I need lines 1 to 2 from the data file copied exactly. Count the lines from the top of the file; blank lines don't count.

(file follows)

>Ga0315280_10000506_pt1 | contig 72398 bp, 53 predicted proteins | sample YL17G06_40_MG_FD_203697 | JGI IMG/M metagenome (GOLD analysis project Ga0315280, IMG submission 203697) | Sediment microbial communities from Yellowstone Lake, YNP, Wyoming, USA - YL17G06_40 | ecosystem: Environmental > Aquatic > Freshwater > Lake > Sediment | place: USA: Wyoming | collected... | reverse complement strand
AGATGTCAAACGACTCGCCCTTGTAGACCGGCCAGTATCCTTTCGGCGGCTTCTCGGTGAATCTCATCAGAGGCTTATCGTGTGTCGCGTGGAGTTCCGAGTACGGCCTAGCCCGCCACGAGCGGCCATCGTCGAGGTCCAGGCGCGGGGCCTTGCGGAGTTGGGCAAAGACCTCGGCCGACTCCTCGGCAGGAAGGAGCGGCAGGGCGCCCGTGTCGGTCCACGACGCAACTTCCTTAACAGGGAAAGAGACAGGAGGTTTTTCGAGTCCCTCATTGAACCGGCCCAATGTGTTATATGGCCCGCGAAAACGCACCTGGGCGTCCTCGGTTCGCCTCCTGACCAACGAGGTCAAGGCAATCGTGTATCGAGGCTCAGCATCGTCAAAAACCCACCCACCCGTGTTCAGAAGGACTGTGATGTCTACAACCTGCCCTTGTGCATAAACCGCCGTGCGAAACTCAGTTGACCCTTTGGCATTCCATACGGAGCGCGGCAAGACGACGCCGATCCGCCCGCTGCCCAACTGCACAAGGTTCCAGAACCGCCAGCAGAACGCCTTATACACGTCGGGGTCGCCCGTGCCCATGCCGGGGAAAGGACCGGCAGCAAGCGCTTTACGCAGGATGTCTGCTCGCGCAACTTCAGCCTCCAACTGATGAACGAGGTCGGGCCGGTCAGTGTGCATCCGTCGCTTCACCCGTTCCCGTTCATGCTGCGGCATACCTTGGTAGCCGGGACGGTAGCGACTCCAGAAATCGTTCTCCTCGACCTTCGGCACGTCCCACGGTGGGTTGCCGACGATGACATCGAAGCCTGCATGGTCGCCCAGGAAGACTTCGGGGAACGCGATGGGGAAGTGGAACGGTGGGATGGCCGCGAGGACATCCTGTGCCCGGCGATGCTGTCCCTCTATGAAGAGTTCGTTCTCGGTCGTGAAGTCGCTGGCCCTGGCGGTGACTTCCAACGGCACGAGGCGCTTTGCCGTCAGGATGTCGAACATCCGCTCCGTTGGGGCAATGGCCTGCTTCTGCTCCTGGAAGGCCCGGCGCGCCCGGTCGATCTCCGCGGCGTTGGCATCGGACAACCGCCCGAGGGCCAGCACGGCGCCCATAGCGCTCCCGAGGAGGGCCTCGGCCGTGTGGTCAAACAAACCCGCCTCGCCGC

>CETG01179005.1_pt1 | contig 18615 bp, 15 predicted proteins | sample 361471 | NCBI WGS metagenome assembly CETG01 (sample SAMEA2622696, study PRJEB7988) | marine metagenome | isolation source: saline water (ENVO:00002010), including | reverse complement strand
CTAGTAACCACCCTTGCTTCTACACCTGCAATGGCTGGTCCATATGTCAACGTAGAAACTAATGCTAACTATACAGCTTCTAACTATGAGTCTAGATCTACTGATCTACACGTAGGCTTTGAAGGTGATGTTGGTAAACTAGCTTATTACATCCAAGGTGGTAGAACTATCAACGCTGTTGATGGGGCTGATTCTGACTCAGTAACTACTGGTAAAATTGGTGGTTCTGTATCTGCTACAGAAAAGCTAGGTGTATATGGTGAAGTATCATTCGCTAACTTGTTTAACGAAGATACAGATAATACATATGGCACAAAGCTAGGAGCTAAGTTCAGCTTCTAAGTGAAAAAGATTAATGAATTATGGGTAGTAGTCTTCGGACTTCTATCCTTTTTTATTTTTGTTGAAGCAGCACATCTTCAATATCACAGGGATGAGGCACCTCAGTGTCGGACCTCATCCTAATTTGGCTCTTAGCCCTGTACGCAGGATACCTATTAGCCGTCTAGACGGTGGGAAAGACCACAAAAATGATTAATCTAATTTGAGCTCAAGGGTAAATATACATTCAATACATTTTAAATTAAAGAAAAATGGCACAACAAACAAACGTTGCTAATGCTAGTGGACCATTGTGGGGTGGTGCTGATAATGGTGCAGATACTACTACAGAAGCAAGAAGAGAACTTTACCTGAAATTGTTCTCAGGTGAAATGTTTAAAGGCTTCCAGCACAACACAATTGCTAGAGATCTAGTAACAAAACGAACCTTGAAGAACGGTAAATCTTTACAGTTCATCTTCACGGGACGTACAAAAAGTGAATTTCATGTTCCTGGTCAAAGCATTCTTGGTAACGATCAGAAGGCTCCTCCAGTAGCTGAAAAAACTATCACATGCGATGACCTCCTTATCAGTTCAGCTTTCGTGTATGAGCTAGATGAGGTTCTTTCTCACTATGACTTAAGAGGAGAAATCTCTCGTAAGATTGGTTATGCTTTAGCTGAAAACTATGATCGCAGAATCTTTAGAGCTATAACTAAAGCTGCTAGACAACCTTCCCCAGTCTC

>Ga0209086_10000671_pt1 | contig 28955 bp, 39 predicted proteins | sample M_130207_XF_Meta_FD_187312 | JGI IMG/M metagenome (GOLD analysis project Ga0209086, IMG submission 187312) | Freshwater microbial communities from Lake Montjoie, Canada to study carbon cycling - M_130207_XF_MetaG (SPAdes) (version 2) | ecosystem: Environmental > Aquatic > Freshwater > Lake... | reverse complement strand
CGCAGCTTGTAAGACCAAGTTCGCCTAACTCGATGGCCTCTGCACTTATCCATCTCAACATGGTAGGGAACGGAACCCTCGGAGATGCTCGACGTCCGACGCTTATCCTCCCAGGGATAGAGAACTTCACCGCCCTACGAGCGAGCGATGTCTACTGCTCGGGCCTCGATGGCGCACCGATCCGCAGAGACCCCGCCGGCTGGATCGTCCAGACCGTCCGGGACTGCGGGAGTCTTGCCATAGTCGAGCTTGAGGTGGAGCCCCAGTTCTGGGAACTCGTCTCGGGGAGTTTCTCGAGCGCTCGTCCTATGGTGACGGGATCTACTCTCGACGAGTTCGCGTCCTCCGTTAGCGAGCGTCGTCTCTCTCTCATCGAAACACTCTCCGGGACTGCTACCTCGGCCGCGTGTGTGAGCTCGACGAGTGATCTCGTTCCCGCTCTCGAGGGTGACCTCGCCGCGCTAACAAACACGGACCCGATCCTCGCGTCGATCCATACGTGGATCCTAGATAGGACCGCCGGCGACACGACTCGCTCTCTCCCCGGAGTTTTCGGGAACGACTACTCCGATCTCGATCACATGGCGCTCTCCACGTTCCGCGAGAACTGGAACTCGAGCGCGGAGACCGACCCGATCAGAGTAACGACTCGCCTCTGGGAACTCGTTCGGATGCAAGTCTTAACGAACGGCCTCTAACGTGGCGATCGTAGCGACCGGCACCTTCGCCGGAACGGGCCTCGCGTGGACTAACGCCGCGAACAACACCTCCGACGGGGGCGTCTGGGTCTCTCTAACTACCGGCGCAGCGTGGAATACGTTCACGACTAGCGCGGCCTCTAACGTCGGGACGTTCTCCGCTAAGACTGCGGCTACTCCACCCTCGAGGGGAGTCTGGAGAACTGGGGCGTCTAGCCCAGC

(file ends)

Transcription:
>Ga0315280_10000506_pt1 | contig 72398 bp, 53 predicted proteins | sample YL17G06_40_MG_FD_203697 | JGI IMG/M metagenome (GOLD analysis project Ga0315280, IMG submission 203697) | Sediment microbial communities from Yellowstone Lake, YNP, Wyoming, USA - YL17G06_40 | ecosystem: Environmental > Aquatic > Freshwater > Lake > Sediment | place: USA: Wyoming | collected... | reverse complement strand
AGATGTCAAACGACTCGCCCTTGTAGACCGGCCAGTATCCTTTCGGCGGCTTCTCGGTGAATCTCATCAGAGGCTTATCGTGTGTCGCGTGGAGTTCCGAGTACGGCCTAGCCCGCCACGAGCGGCCATCGTCGAGGTCCAGGCGCGGGGCCTTGCGGAGTTGGGCAAAGACCTCGGCCGACTCCTCGGCAGGAAGGAGCGGCAGGGCGCCCGTGTCGGTCCACGACGCAACTTCCTTAACAGGGAAAGAGACAGGAGGTTTTTCGAGTCCCTCATTGAACCGGCCCAATGTGTTATATGGCCCGCGAAAACGCACCTGGGCGTCCTCGGTTCGCCTCCTGACCAACGAGGTCAAGGCAATCGTGTATCGAGGCTCAGCATCGTCAAAAACCCACCCACCCGTGTTCAGAAGGACTGTGATGTCTACAACCTGCCCTTGTGCATAAACCGCCGTGCGAAACTCAGTTGACCCTTTGGCATTCCATACGGAGCGCGGCAAGACGACGCCGATCCGCCCGCTGCCCAACTGCACAAGGTTCCAGAACCGCCAGCAGAACGCCTTATACACGTCGGGGTCGCCCGTGCCCATGCCGGGGAAAGGACCGGCAGCAAGCGCTTTACGCAGGATGTCTGCTCGCGCAACTTCAGCCTCCAACTGATGAACGAGGTCGGGCCGGTCAGTGTGCATCCGTCGCTTCACCCGTTCCCGTTCATGCTGCGGCATACCTTGGTAGCCGGGACGGTAGCGACTCCAGAAATCGTTCTCCTCGACCTTCGGCACGTCCCACGGTGGGTTGCCGACGATGACATCGAAGCCTGCATGGTCGCCCAGGAAGACTTCGGGGAACGCGATGGGGAAGTGGAACGGTGGGATGGCCGCGAGGACATCCTGTGCCCGGCGATGCTGTCCCTCTATGAAGAGTTCGTTCTCGGTCGTGAAGTCGCTGGCCCTGGCGGTGACTTCCAACGGCACGAGGCGCTTTGCCGTCAGGATGTCGAACATCCGCTCCGTTGGGGCAATGGCCTGCTTCTGCTCCTGGAAGGCCCGGCGCGCCCGGTCGATCTCCGCGGCGTTGGCATCGGACAACCGCCCGAGGGCCAGCACGGCGCCCATAGCGCTCCCGAGGAGGGCCTCGGCCGTGTGGTCAAACAAACCCGCCTCGCCGC